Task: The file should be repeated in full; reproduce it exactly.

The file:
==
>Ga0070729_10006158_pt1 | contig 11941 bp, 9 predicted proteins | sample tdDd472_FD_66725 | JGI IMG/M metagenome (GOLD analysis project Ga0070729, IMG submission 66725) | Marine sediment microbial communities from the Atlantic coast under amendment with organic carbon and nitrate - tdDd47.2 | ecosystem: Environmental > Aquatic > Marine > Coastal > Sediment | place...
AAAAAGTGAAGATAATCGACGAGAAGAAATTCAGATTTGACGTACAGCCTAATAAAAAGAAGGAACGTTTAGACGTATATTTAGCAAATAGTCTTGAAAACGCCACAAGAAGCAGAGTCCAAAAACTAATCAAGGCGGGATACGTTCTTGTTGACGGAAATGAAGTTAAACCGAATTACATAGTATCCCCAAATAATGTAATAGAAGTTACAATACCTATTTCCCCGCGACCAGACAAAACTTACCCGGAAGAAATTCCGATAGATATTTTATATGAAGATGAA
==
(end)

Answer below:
>Ga0070729_10006158_pt1 | contig 11941 bp, 9 predicted proteins | sample tdDd472_FD_66725 | JGI IMG/M metagenome (GOLD analysis project Ga0070729, IMG submission 66725) | Marine sediment microbial communities from the Atlantic coast under amendment with organic carbon and nitrate - tdDd47.2 | ecosystem: Environmental > Aquatic > Marine > Coastal > Sediment | place...
AAAAAGTGAAGATAATCGACGAGAAGAAATTCAGATTTGACGTACAGCCTAATAAAAAGAAGGAACGTTTAGACGTATATTTAGCAAATAGTCTTGAAAACGCCACAAGAAGCAGAGTCCAAAAACTAATCAAGGCGGGATACGTTCTTGTTGACGGAAATGAAGTTAAACCGAATTACATAGTATCCCCAAATAATGTAATAGAAGTTACAATACCTATTTCCCCGCGACCAGACAAAACTTACCCGGAAGAAATTCCGATAGATATTTTATATGAAGATGAA